Tract-based quantitative white matter fiber analysis: Mathematical frameworks

This is a standalone post. It is also part of the Quantitative white matter fiber analysis
series posted here.

There are three steps in tract-based data analysis: pre-processing, modeling and statistical analysis. The pre-processing may involve registration, tractography segmentation or clustering and the information contained in these results is often incorporated into the data analysis model. Fractional anisotropy (FA) is one such artifact and the analysis of FA profiles along tracts is usually included in most studies. The quantitative frameworks use both simple ideas such as the alignment of fibers for statistical analysis and more advanced mathematical concepts such as currents or techniques in Riemannian geometry.
These methods for tract-based analysis are listed below:

1) Fiber-tract oriented statistics
This model by Corouge et al.[1] is a prototype for computing statistics along a fiber bundle. The core idea was to give a compact description of the geometry and diffusion properties of a fiber bundle along its length profile. Corresponding points for a set of fibers are aligned and averages of DTI indices along the cross-section are computed. This can be done with linear or nonlinear Riemannian spaces.
This basic idea has also been extended to a population atlas where information contained in tractography results[2] or registration results[3] are evaluated along a tract-based coordinate system.

2) Statistical modeling and EM clustering of white matter fiber bundles
Individual fibers are parameterized and aligned with the goal of performing tract-oriented analysis over a population. A statistical model of pre-segmented fiber bundles is then calculated which serves as a prior for mixture model clustering. The Expectation-Maximization algorithm is used to infer membership probabilities and cluster parameters. Atlas guided clustering gives anatomically meaningful bundles. This is work by Maddah et al. [4].

3) Statistical model of white matter fiber bundles based on currents
This is a flexible framework where fiber bundles (a collection of curves) are modeled as currents. The space of currents is a vector space equipped with an inner product and norm which defines the distance between two bundles. This is a global distance that does not use point-wise correspondences [5]. Durrleman et al. give a statistical model for a fiber bundle atlas and it variability in a population.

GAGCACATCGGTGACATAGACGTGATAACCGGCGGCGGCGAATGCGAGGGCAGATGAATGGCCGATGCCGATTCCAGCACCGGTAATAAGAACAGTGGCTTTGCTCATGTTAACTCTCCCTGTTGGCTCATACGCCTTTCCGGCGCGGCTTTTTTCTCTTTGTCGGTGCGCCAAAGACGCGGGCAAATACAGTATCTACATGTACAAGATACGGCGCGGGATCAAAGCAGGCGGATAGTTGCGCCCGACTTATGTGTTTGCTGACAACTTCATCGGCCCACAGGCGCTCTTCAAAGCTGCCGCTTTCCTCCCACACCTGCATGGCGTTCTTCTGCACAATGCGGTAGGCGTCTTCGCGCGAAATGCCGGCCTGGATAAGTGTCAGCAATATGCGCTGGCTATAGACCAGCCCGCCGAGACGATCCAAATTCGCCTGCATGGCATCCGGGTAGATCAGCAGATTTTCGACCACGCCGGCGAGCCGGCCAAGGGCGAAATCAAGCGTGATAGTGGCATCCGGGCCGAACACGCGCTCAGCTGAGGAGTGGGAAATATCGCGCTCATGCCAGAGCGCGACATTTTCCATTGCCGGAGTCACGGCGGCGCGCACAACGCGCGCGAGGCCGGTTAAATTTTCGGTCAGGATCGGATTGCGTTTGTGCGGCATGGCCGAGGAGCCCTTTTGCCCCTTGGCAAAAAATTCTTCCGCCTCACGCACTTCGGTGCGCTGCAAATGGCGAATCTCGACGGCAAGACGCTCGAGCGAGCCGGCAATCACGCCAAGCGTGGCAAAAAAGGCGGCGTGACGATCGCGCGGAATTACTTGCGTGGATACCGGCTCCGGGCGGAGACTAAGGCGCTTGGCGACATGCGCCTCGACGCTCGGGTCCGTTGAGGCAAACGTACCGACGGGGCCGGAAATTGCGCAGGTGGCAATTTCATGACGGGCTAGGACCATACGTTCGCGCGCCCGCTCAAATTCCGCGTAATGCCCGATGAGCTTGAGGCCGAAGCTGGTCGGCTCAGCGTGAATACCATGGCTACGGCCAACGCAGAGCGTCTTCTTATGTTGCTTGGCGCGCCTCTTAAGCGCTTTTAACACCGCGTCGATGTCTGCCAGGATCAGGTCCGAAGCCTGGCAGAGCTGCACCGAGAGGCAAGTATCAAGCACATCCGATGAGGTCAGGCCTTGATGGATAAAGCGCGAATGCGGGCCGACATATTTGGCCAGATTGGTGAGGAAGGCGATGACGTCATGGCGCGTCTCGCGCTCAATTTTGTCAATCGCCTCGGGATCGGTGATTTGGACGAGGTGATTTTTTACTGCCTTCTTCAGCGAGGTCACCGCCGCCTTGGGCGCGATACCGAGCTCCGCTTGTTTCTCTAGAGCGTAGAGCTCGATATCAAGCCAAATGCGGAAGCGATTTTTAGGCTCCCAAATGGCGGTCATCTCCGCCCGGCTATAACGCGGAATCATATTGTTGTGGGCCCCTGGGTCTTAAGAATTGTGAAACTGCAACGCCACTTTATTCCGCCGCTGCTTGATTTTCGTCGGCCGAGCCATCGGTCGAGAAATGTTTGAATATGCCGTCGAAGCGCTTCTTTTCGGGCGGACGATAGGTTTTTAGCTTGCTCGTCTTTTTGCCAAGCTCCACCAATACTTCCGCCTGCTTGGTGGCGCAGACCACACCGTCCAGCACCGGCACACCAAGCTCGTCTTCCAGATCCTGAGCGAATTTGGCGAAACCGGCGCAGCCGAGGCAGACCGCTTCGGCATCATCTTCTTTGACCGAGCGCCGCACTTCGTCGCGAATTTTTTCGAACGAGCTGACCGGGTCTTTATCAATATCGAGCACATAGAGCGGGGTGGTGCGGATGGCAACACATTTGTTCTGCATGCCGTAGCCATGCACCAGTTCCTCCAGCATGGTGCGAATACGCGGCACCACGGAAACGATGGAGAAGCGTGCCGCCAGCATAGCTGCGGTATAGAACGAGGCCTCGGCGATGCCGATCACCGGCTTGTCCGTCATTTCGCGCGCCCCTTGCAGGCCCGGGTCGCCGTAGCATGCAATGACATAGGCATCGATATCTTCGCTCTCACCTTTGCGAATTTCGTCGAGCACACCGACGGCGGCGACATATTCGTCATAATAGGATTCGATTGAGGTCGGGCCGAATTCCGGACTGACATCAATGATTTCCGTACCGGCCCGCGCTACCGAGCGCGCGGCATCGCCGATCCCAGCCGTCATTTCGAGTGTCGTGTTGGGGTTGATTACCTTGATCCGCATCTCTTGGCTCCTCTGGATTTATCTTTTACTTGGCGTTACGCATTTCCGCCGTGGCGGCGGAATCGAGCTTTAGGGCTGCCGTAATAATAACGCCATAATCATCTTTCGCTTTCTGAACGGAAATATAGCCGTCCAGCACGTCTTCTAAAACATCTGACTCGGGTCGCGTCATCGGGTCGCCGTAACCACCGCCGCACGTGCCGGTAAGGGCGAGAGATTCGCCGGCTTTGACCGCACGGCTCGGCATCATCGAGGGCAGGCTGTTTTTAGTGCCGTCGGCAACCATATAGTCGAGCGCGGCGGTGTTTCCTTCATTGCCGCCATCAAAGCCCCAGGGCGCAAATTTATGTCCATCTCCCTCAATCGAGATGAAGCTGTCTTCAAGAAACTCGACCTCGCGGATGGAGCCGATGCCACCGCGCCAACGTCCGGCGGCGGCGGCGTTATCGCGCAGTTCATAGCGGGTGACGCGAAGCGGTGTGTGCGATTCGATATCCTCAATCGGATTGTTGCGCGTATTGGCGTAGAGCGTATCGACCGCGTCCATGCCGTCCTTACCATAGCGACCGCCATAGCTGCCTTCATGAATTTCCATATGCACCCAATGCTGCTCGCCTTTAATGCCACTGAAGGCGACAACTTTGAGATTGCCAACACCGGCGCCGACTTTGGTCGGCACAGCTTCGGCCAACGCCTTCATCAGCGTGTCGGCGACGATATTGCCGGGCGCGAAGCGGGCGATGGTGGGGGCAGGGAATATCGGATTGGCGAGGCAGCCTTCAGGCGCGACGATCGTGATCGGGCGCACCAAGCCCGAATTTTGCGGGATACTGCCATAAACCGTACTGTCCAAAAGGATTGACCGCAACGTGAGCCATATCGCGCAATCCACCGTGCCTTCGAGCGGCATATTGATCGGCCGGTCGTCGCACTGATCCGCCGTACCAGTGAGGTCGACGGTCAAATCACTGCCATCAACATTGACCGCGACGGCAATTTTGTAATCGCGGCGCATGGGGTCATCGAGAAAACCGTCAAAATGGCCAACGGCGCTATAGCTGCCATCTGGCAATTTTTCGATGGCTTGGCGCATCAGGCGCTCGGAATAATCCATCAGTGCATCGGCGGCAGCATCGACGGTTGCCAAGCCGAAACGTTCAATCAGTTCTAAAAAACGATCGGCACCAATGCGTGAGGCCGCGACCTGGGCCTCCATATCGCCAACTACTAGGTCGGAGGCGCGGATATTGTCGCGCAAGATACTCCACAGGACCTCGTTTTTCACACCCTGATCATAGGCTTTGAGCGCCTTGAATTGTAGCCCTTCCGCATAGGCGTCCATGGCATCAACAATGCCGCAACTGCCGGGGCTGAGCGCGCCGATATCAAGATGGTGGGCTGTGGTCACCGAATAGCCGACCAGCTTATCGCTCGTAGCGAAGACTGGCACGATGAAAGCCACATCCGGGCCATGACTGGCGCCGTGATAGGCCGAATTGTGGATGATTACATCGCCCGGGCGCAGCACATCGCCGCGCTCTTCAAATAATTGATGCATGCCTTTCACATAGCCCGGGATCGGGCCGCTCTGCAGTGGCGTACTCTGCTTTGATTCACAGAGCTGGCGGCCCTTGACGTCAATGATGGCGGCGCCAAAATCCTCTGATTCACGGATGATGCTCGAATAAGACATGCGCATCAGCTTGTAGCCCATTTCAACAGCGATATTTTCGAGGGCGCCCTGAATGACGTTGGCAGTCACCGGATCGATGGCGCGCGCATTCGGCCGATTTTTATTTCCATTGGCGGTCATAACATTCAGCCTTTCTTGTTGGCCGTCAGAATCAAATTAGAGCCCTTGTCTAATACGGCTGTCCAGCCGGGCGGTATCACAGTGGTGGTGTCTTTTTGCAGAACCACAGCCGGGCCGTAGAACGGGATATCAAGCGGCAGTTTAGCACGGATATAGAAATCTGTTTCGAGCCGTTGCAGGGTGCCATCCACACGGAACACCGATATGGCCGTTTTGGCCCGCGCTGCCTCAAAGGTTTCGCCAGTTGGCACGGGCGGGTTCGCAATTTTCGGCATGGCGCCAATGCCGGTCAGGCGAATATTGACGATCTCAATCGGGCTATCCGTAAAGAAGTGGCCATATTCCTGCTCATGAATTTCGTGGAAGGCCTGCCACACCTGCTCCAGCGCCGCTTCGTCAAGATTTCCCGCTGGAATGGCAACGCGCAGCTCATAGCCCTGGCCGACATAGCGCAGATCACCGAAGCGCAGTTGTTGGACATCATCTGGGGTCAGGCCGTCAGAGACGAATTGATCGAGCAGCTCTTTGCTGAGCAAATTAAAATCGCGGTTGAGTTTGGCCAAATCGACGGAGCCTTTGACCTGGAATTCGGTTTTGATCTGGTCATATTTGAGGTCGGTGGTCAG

4) Comprehensive Riemannian Framework
In this framework, Mani et al.[6] use various combinations of shape, scale, orientation and position, the physical features associated with white matter fibers, to define Riemannian feature spaces. This is useful since applications have different objectives and often need different sets of tools and metrics for optimal results. For each joint manifold, a (geodesic) distance metric that quantifies differences between fibers as well as tools for computing statistical summaries of samples are defined. Correspondences between fibers are implicitly established during these pairwise comparisons. The framework may be extended to accomodate features such as scalar diffusion indices.

5) Statistical mapping of medial models of white matter tracts
Yushkevich et al.[7] use a different geometric model by giving major fiber tracts a medial representation. While this is strictly not a tract-based model, it is included here because local statistics of tensor-based features can be computed.


1) Isabelle Corouge, P.Thomas Fletcher, Sarang Joshi, Sylvain Gouttard, Guido Gerig, "Fiber Tract-Oriented Statistics for Quantitative Diffusion Tensor MRI Analysis," Medical Image Analysis 10 (2006), pp. 786-798.

2) Lauren J. O'Donnell, Carl-Fredrik Westin and Alexandra J. Golby. "Tract-Based Morphometry for White Matter Group Analysis," NeuroImage. Volume 45, Issue 3, (2009), pp. 832-844.

3) Casey B. Goodlett, P. Thomas Fletcher, John H. Gilmore, and Guido Gerig. "Group Analysis of DTI Fiber Tract Statistics with Application to Neurodevelopment," NeuroImage. (2009), 45(1 Suppl): S133–S142.

4) Maddah M., Grimson W.E.L., Warfield S.K. "Statistical Modeling and EM Clustering of White Matter Fiber Tracts", Proceedings of the 3rd IEEE International Symposium on Biomedical Imaging. (2006);1, pp. 53-56.

5) M. Vaillant and J. Glaunès, "Surface matching via Currents", Proceedings of Information Processing in Medical Imaging, Lecture Notes in Computer Science vol. 3565, Springer (2005), pp. 381–392.

6)Meena Mani, Sebastian Kurtek, Christian Barillot, Anuj Srivastava. "A Comprehensive Riemannian Framework for the Analysis of White Matter Fiber Tracts," In ISBI'2010, pp. 1101-1104.

7) Yushkevich P.A., Zhang H., Simon T.J., Gee J.C., "Structure-specific statistical mapping of white matter tracts," (2008) NeuroImage, 41 (2), pp. 448-461.